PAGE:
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Burdock

General Information

Burdock root has been used for centuries in Europe, North America, and Asia for a variety of ailments.  In some parts of the world, the root is consumed as food.

Common Name(s)

burdock, burr seed, cocklebur, hardock, harebur, gobo, goboshi, great burdock, lappa

Scientific Name(s)

Arctium lappa L. (Asteraceae)

Scientific Name(s)

The dried root of the burdock plant is used medicinally. It an herb that is used orallyorallyto be taken by mouth (swallowed) or topicallytopicallyto be applied on the skin. In general, the doses are:

Oral

Topical

  • decoction: 30 g dried root

Your health care provider may have recommended using this product in other ways. Contact a health care provider if you have questions.

What is this product used for?

Burdock has been used orallyorallyto be taken by mouth (swallowed) for:

People have also used burdock topicallytopicallyto be applied on the skin for:

  • skin conditions such as dry skin and eczema

Reliable research in humans is still needed to find out whether burdock is helpful for any of these uses.

Your health care provider may have recommended this product for other conditions. Contact a health care provider if you have questions.

What else should I be aware of?

Common side effects of burdock may include allergic reactions (e.g., hives, redness, swelling, itchiness or burning of the skin). You should stop using burdock if these symptoms occur.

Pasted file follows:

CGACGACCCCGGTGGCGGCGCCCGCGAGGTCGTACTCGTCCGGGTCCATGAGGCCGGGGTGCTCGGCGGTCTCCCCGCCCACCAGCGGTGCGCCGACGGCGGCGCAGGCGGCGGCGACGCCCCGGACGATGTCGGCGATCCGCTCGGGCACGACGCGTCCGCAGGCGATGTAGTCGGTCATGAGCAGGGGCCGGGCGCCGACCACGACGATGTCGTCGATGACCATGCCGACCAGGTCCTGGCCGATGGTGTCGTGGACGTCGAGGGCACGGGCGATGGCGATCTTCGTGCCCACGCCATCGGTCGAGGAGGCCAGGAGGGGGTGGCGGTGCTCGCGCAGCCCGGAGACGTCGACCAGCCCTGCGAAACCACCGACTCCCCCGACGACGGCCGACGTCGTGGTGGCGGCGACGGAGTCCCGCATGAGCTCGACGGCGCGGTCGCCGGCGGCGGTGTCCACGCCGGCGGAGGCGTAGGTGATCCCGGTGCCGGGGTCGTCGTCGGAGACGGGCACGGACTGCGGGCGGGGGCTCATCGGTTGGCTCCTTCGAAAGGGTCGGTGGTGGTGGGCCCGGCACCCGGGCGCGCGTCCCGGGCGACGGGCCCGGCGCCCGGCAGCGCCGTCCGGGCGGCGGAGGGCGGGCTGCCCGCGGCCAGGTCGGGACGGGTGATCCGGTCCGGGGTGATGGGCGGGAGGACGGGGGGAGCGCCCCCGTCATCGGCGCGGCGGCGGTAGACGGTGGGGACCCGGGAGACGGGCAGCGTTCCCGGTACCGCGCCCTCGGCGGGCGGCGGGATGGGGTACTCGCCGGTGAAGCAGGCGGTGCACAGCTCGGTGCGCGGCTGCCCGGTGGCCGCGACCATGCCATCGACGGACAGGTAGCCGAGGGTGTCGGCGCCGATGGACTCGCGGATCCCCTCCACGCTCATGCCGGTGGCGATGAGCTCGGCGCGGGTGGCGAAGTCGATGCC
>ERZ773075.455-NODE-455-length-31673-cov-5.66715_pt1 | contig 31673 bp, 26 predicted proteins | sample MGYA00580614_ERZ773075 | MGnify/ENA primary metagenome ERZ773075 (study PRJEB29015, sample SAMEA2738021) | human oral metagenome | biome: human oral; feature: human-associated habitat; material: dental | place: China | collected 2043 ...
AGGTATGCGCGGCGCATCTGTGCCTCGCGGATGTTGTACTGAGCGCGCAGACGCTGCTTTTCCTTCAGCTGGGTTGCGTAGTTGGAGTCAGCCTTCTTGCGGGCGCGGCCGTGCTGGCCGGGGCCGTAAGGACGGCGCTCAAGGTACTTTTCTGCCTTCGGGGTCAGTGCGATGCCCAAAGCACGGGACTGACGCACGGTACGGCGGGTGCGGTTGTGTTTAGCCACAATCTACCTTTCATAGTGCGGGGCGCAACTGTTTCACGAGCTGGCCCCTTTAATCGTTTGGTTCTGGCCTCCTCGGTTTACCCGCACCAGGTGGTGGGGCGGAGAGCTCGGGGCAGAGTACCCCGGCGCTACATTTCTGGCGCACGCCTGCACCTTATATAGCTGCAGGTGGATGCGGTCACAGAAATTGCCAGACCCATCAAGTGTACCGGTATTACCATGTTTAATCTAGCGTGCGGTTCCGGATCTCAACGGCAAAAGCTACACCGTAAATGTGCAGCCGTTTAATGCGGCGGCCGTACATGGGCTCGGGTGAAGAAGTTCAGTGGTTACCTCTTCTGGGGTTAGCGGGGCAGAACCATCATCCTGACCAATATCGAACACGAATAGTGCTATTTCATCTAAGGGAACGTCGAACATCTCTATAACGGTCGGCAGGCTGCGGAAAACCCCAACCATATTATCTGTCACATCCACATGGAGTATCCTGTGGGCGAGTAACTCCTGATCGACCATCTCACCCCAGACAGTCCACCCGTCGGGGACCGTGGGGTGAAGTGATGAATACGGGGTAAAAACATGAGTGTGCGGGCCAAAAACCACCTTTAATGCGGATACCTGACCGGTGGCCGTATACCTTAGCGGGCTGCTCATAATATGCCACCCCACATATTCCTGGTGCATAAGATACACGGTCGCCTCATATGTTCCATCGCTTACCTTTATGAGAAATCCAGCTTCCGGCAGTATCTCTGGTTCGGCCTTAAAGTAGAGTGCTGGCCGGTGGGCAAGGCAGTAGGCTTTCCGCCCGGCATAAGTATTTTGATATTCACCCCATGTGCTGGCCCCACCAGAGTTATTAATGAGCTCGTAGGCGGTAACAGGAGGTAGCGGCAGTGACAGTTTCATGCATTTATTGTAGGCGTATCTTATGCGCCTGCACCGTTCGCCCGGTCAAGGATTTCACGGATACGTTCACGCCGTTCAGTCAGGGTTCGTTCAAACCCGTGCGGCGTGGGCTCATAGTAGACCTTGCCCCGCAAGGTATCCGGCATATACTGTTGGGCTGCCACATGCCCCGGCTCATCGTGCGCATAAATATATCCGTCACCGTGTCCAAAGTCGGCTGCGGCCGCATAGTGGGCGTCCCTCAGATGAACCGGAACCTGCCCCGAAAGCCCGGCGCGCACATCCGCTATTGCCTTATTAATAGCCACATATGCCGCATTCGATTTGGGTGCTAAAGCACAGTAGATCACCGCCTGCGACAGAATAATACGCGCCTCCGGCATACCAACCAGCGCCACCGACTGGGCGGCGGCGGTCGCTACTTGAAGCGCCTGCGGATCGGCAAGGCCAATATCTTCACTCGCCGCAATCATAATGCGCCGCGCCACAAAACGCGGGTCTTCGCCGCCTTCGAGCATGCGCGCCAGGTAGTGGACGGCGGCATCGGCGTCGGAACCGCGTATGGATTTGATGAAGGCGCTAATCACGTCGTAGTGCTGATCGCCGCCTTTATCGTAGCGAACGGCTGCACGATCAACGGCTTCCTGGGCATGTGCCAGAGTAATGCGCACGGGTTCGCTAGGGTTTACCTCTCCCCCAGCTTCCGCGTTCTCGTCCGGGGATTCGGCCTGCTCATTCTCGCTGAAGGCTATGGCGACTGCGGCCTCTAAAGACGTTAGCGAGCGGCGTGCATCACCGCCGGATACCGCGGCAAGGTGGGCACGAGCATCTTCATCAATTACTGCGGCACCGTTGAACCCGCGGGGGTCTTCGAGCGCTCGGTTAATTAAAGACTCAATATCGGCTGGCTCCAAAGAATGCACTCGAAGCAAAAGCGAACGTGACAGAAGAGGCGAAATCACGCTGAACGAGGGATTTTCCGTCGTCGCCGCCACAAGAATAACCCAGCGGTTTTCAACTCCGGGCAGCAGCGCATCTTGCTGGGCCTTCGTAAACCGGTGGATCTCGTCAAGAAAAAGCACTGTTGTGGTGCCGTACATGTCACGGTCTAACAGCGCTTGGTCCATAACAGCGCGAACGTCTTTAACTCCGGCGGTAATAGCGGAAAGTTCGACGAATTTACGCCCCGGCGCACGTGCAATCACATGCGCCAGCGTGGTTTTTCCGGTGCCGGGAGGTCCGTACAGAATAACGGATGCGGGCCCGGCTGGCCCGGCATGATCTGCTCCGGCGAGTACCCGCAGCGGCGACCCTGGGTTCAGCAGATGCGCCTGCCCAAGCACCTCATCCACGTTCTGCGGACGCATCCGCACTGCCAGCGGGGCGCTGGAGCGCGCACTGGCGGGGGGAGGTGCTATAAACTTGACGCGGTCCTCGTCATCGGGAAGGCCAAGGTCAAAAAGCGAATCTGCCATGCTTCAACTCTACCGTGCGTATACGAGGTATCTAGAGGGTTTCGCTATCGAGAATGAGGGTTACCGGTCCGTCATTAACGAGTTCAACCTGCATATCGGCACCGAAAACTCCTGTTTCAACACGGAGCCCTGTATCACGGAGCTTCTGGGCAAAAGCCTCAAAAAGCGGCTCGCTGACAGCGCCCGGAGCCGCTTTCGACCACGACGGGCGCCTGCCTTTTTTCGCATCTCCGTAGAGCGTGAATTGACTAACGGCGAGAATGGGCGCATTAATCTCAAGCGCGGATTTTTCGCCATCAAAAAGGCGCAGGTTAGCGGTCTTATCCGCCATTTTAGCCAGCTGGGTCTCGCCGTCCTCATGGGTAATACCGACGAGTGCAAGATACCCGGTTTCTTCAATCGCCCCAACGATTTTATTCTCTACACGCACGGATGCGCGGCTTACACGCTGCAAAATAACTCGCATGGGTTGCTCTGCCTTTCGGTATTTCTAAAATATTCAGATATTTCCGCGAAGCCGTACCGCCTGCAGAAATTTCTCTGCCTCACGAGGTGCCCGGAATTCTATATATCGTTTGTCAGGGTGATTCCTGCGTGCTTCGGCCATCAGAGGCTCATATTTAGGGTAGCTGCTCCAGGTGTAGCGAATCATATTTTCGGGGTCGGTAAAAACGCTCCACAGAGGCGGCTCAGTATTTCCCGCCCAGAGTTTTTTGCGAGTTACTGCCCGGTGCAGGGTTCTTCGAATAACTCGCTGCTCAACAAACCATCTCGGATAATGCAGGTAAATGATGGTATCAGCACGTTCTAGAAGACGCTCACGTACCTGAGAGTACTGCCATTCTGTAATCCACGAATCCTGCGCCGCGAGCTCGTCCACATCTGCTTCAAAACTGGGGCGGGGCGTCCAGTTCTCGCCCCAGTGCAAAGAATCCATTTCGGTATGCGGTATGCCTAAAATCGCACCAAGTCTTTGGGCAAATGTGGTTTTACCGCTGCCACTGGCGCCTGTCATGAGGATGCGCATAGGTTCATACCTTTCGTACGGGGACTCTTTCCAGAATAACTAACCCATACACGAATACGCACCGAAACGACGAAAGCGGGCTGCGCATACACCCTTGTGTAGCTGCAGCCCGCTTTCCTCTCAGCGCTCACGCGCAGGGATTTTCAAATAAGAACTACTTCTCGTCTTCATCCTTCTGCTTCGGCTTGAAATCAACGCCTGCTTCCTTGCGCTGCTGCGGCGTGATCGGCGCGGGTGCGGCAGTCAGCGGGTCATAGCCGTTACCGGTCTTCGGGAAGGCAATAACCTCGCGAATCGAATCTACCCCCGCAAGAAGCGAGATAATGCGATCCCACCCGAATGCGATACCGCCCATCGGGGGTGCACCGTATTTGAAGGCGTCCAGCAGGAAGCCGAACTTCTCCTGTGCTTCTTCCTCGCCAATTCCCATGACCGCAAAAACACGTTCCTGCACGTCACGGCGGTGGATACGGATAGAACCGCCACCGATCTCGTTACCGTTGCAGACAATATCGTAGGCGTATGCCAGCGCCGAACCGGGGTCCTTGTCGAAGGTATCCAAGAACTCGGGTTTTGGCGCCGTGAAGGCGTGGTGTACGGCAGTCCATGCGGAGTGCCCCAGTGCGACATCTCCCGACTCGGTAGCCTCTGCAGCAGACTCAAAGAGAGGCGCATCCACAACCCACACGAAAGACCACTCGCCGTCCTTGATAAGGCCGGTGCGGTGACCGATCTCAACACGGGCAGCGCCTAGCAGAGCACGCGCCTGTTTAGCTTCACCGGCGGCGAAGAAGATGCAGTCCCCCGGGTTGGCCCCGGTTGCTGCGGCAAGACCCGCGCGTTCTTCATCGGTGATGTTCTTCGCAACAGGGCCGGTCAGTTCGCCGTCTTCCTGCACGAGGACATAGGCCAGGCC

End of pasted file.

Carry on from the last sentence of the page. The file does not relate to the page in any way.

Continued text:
Burdock can interact with some medications. It may increase the effects of different medications including:

  • antibiotics
  • blood thinners (e.g., aspirin, warfarin, clopidogrel)
  • cancer medications
  • diabetes medications (e.g., metformin, glyburide)
  • diureticdiuretican agent that increases urine flows (e.g., hydrochlorothiazide, furosemide)
  • HIV medications
  • medications containing estrogen (e.g., birth control pills, estrogen replacement therapy)
  • nonsteroidal anti-inflammatory drugs (NSAIDs; e.g., naproxen, ibuprofen)

Burdock may lead to vomiting if used with disulfiram or metronidazole. Burdock may also increase the effects of natural health products that have estrogen-like properties (e.g., phytoestrogens).

If you are using any of these medications or herbal products, consult your health care provider before using burdock.

If your symptoms persist or worsen after taking burdock, you should consult your health care provider. If you have diabetes, you should consult your health care provider before using burdock .

Do not use burdock if you are allergic to plants of the asteraceae/compositae/daisy family (e.g., chrysanthemums [mums], ragweed, marigolds, daisies).

You should not use burdock if you are pregnant or breast-feeding. Consult your health care provider if you have any questions.

Before taking any new medications, including natural health products, speak to your physician, pharmacist, or other health care provider. Tell your health care provider about any natural health products you may be taking.

Source(s)

  1. Health Canada. Drugs & Health Products. Monograph – Burdock - Oral. http://webprod.hc-sc.gc.ca/nhpid-bdipsn/monoReq.do?id=51, accessed 29 April 2014.
  2. Health Canada. Drugs & Health Products. Monograph – Burdock - Topical. http://webprod.hc-sc.gc.ca/nhpid-bdipsn/monoReq.do?id=52, accessed 29 April 2014.
  3. Natural Standard- the Authority on Integrative Medicine. Burdock. https://www.aarpmedicareplans.com/natstandardcontent/burdock?hlpage=drug_information&loc=table_of_contents_nav&brand=#H4, accessed 29 April 2014.
  4. Burdock (Consumer Version). Natural Medicines Comprehensive Database - 2009.

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